Bach and the Masai
by Peter Contuzzi
I believe in the power of music, in its unique ability to build bridges across enormous cultural chasms.
When I was younger and more adventuresome, I traveled around the world with my fiddle, busking my way through Europe, trading strolling violin services for room and board in luxury hotels in Africa and Asia, jamming with local musicians. Music enabled me to have many extraordinary experiences during those travels. But one in particular shaped my belief more than any other.
I was in Africa, watching the huge herds that roamed the Masai Mara preserve, along with their predators, the lions & cheetahs. I wanted to somehow celebrate all of them with music, and so reached for my violin. Focusing my eyes upon the animals covering the horizon, I began some Appalachian fiddle tunes.
I heard sounds from behind me – some Masai tribesmen were approaching. The Masai are an ancient nomadic people; they build temporary mud huts on their ancestral lands and tend their cattle. Modern life has had little impact on them. They smiled as they formed a small semi-circle in front of me. When I finished the tune, the oldest one spoke – just one word, heavily accented and very drawn-out, but I recognized it: “Niiice.”
I responded in English but no one understood. That one complimentary word, however, plus the mixture of curiosity and interest in their expressions encouraged me to play on. I launched into a rhythmic square dance tune. Its steady beat set heads bobbing in time with the music.
When I finished, the same man spoke, again just a single word: “Gooood.”
I smiled, grateful that the music was providing me not only with an imagined link to the animals beyond, but also with an observable link to these good-spirited people directly in front of me. That’s when Bach entered my mind.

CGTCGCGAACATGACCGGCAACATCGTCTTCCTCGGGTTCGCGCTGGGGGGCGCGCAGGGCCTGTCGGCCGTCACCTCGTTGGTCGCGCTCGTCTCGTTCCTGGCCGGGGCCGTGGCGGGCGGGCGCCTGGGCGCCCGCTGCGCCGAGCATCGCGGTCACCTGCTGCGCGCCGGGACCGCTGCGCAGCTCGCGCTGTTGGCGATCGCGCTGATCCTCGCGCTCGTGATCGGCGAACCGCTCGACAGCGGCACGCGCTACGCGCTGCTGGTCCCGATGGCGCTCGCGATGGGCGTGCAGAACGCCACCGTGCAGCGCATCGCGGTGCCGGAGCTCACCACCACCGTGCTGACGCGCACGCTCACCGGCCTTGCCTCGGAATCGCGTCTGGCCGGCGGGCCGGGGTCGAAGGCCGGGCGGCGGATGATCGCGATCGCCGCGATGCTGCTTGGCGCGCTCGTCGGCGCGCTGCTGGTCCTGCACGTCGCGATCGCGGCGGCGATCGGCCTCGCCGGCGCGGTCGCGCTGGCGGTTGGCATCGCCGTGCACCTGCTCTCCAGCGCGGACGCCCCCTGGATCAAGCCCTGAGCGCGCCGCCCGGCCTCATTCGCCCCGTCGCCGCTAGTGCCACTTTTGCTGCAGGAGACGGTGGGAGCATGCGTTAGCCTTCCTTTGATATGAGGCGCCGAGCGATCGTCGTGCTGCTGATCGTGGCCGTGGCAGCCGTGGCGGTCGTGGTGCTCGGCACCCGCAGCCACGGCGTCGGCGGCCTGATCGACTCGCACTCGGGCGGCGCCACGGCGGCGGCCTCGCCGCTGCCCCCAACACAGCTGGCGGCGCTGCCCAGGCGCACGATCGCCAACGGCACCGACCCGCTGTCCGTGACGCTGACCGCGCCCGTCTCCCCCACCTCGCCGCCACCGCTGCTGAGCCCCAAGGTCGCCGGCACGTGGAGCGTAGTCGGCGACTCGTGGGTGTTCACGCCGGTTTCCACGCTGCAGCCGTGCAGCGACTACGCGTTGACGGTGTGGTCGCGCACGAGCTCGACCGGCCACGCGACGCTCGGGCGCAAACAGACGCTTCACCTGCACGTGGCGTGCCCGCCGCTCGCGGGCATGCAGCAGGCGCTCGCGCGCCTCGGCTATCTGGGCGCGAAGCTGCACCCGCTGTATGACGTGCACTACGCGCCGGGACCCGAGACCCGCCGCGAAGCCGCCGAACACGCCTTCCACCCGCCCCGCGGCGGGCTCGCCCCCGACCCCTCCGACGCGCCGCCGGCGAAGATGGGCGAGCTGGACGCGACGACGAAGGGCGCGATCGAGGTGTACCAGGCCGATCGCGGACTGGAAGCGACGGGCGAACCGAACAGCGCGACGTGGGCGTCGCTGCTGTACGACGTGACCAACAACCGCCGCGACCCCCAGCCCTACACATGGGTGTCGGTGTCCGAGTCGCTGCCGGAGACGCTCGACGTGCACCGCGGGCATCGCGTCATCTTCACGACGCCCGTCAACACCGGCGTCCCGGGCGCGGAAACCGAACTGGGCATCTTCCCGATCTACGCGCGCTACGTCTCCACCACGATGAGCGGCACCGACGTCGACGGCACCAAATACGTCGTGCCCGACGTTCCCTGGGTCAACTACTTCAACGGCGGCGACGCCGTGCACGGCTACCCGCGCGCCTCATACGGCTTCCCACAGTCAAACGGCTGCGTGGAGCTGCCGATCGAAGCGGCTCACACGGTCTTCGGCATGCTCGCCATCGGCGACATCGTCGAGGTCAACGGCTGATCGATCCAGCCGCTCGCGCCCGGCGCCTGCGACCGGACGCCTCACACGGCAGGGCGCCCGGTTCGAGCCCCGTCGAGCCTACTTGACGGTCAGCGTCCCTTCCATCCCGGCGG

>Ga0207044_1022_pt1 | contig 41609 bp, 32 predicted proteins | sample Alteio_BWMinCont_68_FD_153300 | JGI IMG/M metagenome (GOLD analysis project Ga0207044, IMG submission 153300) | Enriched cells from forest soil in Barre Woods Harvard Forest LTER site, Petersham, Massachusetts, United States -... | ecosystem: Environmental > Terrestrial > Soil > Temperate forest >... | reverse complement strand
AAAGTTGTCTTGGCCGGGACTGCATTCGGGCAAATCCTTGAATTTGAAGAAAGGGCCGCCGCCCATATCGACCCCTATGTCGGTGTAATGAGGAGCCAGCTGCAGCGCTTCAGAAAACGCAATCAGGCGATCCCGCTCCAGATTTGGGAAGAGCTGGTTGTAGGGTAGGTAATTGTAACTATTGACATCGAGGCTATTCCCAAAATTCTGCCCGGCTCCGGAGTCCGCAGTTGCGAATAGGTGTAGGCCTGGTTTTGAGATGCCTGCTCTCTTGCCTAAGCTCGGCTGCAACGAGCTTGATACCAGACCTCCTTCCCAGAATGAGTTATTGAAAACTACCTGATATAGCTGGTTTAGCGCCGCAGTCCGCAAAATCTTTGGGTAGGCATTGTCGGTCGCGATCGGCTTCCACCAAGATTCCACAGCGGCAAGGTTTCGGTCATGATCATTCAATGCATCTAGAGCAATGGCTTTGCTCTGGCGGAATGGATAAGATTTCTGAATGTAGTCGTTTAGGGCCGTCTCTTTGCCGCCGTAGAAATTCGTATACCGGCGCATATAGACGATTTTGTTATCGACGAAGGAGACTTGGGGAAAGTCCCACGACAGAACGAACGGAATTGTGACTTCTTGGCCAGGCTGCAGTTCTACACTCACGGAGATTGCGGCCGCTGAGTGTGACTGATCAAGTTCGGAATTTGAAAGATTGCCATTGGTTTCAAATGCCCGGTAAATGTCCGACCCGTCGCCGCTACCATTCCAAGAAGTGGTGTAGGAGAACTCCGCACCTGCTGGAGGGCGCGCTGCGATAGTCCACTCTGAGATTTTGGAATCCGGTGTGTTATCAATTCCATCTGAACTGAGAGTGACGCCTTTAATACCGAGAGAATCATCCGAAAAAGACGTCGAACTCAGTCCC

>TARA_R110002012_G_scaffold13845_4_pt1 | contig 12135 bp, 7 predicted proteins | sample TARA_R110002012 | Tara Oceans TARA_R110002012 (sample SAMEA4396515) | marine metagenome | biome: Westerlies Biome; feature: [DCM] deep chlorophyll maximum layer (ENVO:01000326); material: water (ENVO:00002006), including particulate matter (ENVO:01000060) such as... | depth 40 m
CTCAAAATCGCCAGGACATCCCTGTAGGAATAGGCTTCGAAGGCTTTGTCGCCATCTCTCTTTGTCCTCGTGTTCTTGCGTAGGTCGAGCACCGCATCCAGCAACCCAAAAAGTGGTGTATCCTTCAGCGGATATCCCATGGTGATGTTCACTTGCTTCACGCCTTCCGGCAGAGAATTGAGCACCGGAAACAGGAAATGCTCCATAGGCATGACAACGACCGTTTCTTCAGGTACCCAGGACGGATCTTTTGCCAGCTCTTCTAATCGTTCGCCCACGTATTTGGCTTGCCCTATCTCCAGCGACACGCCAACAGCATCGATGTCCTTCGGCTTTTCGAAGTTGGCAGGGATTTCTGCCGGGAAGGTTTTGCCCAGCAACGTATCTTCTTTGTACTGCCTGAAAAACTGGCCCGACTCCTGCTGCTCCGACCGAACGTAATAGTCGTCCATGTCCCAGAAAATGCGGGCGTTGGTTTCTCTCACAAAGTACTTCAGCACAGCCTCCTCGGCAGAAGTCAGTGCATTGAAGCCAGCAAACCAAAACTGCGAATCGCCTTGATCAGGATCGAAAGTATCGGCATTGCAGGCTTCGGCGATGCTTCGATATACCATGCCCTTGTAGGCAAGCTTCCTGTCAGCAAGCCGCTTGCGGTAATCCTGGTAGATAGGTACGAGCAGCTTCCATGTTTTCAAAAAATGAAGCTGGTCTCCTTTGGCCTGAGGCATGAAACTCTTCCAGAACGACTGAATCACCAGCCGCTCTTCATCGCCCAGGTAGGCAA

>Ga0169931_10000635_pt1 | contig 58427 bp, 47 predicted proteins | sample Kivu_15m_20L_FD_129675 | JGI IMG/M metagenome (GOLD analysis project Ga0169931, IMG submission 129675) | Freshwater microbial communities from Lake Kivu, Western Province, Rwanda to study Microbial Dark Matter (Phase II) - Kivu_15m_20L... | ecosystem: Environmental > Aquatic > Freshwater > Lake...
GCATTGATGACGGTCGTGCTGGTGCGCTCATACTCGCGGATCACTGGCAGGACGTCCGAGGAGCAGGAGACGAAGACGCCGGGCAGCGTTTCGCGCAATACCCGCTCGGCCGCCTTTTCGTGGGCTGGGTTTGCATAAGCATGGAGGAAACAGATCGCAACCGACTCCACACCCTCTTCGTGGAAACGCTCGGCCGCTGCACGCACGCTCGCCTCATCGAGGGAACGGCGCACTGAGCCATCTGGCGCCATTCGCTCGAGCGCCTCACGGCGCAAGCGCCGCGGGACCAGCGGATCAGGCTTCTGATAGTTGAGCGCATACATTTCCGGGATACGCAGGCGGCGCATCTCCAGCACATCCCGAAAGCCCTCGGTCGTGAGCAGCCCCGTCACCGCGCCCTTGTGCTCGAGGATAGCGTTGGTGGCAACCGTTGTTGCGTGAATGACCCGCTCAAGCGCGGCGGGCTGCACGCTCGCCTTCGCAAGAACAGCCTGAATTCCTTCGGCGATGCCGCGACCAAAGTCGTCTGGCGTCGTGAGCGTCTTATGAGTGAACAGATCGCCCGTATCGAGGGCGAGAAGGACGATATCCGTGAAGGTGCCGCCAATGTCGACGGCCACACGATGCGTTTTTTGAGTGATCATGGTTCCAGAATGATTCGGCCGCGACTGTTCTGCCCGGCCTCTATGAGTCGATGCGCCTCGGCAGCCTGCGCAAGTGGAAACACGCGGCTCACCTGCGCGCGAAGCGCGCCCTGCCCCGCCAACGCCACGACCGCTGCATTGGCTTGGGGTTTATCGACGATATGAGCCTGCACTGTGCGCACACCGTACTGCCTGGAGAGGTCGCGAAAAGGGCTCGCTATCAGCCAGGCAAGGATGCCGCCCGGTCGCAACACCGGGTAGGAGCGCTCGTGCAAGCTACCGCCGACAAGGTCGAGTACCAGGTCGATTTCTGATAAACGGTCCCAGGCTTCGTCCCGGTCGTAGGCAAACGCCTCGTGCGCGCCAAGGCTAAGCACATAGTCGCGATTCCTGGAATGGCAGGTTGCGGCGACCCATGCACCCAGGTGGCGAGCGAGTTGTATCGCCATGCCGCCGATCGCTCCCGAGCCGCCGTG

The violin and Western classical music were not known in this part of Kenya. I could tell that my audience liked the American folk tunes I had fiddled; but what would happen if I were to play some Bach?
I began a movement from one of his solo pieces. The Masai at first responded as before. But then I noticed that their expressions were changing; they became very quiet. Some leaned closer toward me. Their eyes in particular displayed an intensity of concentration that seemed to grow as Bach’s music spun out its rich patterns and lovely melody.
When I finished, their spokesman took a deep breath. Again he spoke a single word. But he seemed to choose it more carefully this time, saying it slowly and with deep feeling: “Beeyootiful!!”
And then we all smiled together.
The wild animals I saw roaming the Kenyan plains were truly striking. Their grandeur dominated my thoughts the whole time I was there. But reflection has given me a different perspective. On one day, the most impressive animals were clearly the human ones – a musical master from 18th century Europe and the timeless Masai of Africa, joined together across extraordinary boundaries of culture and time, thanks to music.
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